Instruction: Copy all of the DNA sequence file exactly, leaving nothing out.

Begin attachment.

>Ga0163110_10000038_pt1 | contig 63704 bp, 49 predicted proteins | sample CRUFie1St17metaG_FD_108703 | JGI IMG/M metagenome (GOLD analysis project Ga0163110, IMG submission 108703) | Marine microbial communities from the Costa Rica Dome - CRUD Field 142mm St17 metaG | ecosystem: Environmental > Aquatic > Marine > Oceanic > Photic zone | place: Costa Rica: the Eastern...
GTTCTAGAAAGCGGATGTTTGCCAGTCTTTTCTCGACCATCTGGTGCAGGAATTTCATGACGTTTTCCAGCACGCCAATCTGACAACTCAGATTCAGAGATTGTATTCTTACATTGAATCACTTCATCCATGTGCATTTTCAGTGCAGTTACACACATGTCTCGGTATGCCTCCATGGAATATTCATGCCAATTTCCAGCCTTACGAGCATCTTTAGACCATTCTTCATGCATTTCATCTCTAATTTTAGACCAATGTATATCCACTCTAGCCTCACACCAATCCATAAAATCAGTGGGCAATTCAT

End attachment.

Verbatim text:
>Ga0163110_10000038_pt1 | contig 63704 bp, 49 predicted proteins | sample CRUFie1St17metaG_FD_108703 | JGI IMG/M metagenome (GOLD analysis project Ga0163110, IMG submission 108703) | Marine microbial communities from the Costa Rica Dome - CRUD Field 142mm St17 metaG | ecosystem: Environmental > Aquatic > Marine > Oceanic > Photic zone | place: Costa Rica: the Eastern...
GTTCTAGAAAGCGGATGTTTGCCAGTCTTTTCTCGACCATCTGGTGCAGGAATTTCATGACGTTTTCCAGCACGCCAATCTGACAACTCAGATTCAGAGATTGTATTCTTACATTGAATCACTTCATCCATGTGCATTTTCAGTGCAGTTACACACATGTCTCGGTATGCCTCCATGGAATATTCATGCCAATTTCCAGCCTTACGAGCATCTTTAGACCATTCTTCATGCATTTCATCTCTAATTTTAGACCAATGTATATCCACTCTAGCCTCACACCAATCCATAAAATCAGTGGGCAATTCAT